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Math Help - What is an open mapping?

  1. #1
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    What is an open mapping?

    The definition of an open mapping is that every open set is mapped to an open set.
    But I can't have an intuitive image of open mapping.

    For the case of continuous mappings, I can say that a continuous mapping maps "points near to each other" to "points near to each other".

    If an open mapping is a bijection, then its inverse mapping is continuous, so I can say an open mapping maps "points NOT near to each other" to "points NOT near to each other".
    This is consistent with the following facts:
    "The more open sets the domain has, the more continuous mappings there are."
    "The fewer open sets the domain has, the more open mappings there are."

    But if an open mapping isn't bijective, like  f(x) = \exp(2 \pi i x) , I can't interpret it in the above sense.

    Would you please tell me (in a simple intuitive way) what an open mapping is?
    Thank you.
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  2. #2
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    The way I think about it is in terms of interior points. If A is an open subset of the domain, then every point x in A is "insulated" by a small neighborhood of other points in A. If f is an open mapping, then the same is true for f(x): it is insulated by a small neighborhood of points in f(A).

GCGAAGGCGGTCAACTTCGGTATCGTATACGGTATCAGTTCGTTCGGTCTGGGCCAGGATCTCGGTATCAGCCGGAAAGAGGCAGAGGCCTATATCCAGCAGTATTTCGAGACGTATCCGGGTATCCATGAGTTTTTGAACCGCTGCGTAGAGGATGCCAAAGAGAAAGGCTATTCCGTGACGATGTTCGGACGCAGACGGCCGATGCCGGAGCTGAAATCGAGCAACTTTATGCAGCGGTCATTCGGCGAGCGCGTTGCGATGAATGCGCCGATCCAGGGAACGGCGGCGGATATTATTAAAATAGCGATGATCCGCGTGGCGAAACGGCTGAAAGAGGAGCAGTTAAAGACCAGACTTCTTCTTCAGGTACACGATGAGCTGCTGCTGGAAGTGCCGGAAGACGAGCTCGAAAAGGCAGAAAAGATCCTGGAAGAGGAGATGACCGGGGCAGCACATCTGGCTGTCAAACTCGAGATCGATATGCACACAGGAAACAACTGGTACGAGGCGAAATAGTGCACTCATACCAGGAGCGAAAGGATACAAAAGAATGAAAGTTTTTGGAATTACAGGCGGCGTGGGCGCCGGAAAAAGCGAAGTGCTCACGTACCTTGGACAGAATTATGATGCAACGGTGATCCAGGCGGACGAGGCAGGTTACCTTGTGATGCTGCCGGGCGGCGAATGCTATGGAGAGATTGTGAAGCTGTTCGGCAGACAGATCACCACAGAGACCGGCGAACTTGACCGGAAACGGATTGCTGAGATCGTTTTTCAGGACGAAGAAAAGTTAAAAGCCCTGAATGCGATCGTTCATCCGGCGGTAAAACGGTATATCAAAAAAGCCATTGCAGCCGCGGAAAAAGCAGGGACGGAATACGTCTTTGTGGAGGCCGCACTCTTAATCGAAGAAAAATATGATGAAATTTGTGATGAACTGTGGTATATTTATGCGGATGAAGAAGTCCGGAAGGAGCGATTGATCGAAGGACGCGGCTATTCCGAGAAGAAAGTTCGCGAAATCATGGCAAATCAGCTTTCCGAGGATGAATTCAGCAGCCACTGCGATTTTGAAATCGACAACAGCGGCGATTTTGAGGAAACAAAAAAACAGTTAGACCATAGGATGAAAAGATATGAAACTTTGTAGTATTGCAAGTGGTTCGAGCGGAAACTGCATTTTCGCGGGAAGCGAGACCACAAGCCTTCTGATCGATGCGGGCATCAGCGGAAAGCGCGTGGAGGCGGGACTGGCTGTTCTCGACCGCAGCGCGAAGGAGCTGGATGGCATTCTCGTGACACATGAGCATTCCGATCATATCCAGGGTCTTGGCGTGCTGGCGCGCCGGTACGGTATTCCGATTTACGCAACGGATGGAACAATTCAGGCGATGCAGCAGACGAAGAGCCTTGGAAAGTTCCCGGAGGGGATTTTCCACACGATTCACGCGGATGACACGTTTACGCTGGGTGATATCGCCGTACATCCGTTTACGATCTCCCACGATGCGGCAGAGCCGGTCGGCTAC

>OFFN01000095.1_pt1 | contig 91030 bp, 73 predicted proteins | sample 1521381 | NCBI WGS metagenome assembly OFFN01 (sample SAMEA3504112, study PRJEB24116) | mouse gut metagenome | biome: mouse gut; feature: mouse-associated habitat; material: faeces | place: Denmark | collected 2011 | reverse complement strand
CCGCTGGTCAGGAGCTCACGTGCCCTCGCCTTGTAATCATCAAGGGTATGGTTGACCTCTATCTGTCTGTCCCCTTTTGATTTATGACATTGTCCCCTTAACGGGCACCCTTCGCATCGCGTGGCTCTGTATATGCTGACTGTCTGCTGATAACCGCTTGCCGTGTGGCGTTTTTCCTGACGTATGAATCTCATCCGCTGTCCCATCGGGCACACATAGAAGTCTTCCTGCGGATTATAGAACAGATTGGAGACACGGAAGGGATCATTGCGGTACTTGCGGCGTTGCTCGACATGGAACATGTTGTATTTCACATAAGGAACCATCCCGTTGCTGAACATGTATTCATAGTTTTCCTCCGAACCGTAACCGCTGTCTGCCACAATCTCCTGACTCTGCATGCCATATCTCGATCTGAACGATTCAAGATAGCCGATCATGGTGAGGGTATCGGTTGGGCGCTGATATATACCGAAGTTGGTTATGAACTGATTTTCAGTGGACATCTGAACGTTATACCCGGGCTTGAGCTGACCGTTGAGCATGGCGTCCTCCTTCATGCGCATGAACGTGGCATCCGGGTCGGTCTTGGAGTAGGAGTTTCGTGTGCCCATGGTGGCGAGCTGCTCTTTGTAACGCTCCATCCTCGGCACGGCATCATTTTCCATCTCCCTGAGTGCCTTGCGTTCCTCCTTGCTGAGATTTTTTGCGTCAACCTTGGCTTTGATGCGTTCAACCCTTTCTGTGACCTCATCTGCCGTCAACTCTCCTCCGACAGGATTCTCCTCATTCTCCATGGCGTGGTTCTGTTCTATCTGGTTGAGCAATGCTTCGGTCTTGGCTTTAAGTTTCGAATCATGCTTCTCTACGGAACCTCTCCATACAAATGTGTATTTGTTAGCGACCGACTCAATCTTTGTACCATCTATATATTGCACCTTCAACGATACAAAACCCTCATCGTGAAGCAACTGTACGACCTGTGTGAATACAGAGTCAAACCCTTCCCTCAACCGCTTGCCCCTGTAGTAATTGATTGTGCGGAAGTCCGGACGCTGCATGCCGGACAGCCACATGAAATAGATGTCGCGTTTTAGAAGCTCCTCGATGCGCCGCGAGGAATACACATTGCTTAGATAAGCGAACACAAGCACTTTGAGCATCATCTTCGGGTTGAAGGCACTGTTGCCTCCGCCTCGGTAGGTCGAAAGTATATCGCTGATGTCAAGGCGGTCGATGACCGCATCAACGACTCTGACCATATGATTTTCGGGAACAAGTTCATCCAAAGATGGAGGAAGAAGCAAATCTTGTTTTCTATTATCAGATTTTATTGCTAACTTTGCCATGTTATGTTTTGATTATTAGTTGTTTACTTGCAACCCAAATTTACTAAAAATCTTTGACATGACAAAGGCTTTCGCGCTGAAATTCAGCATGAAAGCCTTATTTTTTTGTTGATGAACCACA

For example, f(x)=x^2 isn't an open mapping of R -> R: A = (-1, 1) is an open set, but f(A) is not, since f(0) becomes stranded on the boundary of f(A) = [0, 1).
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  3. #3
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    You could say an open map preserves inner points.
    That is:

    f is open iff
    for all x and for all sets M
    if x is an inner point of M, then f(x) is also an inner point of f(M).

    Maybe that helps.
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  4. #4
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    I see.
    Open mappings preserve interior points.

    Thank you for both of replies.
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